Ways to participate can be downloaded from the county's website. The public can interact with the county by attending board of supervisors meetings on most Tuesdays, at 1:30 p.m. at the board chambers at 825 Fifth Street in downtown Eureka or by going to www.co.humboldt.ca.us.
For the next portion of the meeting members of the public from the various sites made comments. Rural area residents expressed concern about lack of law enforcement in the rural areas, noting less law enforcement presence while need is increasing. A man in Hoopa recommended employing other agencies like emergency personnel as law enforcement support. Blake Lehman in Southern Humboldt recommended combining staffing positions and services like the school district does to economize.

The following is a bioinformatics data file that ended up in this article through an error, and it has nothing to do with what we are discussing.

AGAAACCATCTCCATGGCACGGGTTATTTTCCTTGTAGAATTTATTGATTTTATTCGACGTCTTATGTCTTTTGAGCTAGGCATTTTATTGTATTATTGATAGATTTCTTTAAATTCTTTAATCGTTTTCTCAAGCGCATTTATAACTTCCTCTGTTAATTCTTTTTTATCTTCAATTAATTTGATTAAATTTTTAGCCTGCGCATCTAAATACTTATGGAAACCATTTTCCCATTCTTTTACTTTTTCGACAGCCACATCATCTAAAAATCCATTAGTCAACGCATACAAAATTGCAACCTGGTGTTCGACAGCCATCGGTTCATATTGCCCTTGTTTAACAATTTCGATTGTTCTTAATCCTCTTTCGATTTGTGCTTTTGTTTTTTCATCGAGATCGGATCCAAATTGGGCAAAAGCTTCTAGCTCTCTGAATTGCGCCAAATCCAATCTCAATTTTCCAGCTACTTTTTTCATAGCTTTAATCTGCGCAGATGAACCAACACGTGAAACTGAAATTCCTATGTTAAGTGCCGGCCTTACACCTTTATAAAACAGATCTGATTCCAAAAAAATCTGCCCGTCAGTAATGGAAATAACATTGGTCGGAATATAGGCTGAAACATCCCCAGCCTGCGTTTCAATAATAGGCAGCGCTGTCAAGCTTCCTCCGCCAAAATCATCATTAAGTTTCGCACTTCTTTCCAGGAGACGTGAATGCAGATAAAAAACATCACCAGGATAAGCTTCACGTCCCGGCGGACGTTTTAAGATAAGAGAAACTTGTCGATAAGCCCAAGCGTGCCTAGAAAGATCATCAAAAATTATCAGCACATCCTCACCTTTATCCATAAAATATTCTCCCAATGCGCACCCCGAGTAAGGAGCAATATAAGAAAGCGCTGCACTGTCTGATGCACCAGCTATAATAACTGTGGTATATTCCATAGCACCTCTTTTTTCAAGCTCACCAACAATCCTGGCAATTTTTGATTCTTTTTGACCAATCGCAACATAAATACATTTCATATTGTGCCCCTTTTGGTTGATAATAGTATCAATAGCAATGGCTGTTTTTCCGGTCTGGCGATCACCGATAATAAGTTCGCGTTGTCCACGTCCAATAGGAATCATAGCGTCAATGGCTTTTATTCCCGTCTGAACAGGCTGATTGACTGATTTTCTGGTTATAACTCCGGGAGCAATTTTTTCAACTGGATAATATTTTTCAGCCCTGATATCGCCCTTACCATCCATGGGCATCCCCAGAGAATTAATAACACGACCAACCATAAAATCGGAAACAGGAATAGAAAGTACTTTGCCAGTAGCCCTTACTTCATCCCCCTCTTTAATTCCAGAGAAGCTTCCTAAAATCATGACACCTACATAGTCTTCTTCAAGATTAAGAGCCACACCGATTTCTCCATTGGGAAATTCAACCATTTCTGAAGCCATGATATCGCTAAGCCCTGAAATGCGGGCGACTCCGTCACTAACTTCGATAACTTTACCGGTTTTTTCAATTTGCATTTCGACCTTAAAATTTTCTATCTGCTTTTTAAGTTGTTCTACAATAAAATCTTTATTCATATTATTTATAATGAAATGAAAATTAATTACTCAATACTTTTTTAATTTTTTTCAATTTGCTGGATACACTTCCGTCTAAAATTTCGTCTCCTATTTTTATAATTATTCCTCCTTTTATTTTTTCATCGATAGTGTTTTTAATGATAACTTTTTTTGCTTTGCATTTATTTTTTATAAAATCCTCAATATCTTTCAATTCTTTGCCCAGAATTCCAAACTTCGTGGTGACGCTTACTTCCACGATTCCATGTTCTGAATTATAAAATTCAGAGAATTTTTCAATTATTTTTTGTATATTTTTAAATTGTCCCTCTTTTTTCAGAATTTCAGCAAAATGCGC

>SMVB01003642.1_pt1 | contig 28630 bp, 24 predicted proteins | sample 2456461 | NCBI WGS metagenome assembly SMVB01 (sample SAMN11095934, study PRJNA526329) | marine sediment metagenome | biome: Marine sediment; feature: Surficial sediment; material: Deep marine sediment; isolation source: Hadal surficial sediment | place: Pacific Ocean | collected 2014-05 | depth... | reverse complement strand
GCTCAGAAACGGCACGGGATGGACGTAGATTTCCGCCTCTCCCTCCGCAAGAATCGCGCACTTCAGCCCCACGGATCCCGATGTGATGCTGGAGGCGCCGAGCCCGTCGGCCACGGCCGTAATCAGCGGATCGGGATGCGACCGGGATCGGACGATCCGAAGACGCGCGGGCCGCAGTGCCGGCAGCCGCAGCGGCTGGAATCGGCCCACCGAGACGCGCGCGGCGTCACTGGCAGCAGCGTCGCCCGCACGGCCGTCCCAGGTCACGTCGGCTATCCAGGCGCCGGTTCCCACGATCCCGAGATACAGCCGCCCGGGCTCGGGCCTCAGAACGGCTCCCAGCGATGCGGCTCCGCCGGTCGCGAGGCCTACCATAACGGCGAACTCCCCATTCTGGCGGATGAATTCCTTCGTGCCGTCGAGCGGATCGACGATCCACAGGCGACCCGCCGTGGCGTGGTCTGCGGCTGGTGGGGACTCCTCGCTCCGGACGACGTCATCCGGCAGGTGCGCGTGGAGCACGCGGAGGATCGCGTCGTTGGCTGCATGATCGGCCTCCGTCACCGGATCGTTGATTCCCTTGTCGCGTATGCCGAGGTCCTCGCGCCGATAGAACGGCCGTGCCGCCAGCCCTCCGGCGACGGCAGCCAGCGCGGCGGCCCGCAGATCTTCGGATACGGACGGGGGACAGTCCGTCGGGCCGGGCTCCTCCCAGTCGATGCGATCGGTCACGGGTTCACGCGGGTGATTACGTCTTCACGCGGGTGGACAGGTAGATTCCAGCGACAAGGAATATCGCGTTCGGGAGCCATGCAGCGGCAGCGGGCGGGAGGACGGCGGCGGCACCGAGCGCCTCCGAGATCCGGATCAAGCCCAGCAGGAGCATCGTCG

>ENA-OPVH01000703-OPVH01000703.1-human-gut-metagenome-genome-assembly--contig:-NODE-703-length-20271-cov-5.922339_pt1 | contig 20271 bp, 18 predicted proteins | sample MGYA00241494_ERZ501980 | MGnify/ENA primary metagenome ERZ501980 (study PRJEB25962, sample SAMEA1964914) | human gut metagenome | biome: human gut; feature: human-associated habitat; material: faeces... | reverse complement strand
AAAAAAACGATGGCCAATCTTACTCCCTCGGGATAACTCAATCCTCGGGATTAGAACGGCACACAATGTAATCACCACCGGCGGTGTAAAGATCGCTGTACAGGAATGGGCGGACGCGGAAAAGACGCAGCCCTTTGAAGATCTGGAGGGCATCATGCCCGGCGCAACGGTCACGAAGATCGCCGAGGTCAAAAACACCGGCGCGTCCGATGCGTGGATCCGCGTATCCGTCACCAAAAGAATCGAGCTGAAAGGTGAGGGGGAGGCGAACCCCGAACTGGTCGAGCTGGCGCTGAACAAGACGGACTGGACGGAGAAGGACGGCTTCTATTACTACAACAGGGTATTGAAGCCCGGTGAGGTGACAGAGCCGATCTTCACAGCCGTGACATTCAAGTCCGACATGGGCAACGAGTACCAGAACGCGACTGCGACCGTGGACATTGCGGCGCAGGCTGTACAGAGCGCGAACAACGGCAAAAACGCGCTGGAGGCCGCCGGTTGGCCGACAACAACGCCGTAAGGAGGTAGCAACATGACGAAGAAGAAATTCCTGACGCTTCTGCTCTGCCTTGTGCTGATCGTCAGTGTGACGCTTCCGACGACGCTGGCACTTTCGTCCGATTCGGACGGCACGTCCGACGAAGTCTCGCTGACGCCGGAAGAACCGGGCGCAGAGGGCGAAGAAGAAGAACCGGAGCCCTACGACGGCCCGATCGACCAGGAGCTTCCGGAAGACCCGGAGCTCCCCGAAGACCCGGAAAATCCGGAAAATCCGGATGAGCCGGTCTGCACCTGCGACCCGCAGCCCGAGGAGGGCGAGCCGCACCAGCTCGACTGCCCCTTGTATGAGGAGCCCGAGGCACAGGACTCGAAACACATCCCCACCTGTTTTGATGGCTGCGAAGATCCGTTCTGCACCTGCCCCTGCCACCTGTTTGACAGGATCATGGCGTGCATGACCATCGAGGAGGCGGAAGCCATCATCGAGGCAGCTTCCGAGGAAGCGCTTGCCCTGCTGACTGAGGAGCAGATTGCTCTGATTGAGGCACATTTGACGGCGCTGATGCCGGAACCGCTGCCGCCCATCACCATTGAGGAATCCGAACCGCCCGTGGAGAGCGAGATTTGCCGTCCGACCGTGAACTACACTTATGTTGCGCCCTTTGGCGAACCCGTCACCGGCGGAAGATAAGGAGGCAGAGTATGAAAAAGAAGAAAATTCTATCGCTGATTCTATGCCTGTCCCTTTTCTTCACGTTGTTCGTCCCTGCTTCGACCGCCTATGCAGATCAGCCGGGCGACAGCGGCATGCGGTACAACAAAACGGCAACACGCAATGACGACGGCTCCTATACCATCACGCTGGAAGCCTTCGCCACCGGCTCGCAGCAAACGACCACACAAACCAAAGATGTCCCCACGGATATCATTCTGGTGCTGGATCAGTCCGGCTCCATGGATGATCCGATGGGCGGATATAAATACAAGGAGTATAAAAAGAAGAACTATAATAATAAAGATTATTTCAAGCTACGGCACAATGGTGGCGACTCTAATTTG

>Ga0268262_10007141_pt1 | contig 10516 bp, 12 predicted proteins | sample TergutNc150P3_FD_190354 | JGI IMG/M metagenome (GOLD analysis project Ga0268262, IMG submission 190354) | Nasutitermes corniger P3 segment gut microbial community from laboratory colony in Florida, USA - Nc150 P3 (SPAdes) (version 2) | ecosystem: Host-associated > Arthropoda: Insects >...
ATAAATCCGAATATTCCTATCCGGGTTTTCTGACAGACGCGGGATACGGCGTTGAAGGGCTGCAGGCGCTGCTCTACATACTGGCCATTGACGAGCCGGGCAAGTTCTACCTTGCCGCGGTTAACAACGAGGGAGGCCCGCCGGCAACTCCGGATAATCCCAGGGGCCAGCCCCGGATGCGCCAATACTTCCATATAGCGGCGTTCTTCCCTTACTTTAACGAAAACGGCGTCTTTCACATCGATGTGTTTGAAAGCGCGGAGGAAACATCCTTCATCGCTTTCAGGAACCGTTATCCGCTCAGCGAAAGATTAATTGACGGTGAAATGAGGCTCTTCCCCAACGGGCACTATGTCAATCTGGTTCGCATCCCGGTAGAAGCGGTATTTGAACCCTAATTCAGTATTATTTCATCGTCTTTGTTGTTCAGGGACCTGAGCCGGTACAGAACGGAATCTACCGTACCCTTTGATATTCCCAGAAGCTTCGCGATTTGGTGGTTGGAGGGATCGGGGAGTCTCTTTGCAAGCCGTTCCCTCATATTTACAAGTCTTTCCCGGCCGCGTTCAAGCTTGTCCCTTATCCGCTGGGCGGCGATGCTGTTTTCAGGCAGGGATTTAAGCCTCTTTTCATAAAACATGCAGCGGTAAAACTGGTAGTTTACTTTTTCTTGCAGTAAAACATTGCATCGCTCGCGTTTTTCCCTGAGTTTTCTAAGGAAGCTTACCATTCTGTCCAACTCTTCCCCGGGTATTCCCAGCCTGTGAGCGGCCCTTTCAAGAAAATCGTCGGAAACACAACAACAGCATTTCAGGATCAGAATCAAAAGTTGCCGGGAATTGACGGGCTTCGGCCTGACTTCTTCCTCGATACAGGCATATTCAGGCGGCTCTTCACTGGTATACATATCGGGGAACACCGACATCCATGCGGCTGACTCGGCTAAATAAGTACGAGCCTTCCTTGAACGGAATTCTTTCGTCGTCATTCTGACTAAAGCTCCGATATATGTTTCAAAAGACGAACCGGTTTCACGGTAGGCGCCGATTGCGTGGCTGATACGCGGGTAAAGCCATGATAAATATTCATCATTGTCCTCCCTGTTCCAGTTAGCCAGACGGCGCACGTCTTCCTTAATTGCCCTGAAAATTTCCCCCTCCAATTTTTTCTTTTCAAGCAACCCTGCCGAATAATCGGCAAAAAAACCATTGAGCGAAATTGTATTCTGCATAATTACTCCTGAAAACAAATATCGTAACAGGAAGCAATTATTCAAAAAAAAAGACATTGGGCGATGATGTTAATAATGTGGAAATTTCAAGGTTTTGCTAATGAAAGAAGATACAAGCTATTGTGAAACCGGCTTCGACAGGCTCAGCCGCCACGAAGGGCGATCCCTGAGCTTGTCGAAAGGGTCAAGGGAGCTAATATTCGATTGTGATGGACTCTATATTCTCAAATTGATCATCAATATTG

Some commenters wanted more health and human services, some thought there should be less money spent on health and human services, prisoners or government. A person asked if there was any outside oversight of the county budget. People asked where marijuana forfeiture money went. Grant Russell in Southern Humboldt tweeted that there was a four-million-dollar error in the numbers presented in the meeting handout in the area of indigent support, thereby potentially saving the county a lot of money. Smith-Hanes said it was a typo and would need to be corrected.
One commenter in Arcata recommended planning responsibly for the aging population of Humboldt County. Several people thought that too much money was spent on the General Plan Update and the planning commission. One person asked how the county could curtail the costs of legal services, settlements and lawsuits. Another person did not like the idea of unfettered development to increase property taxes.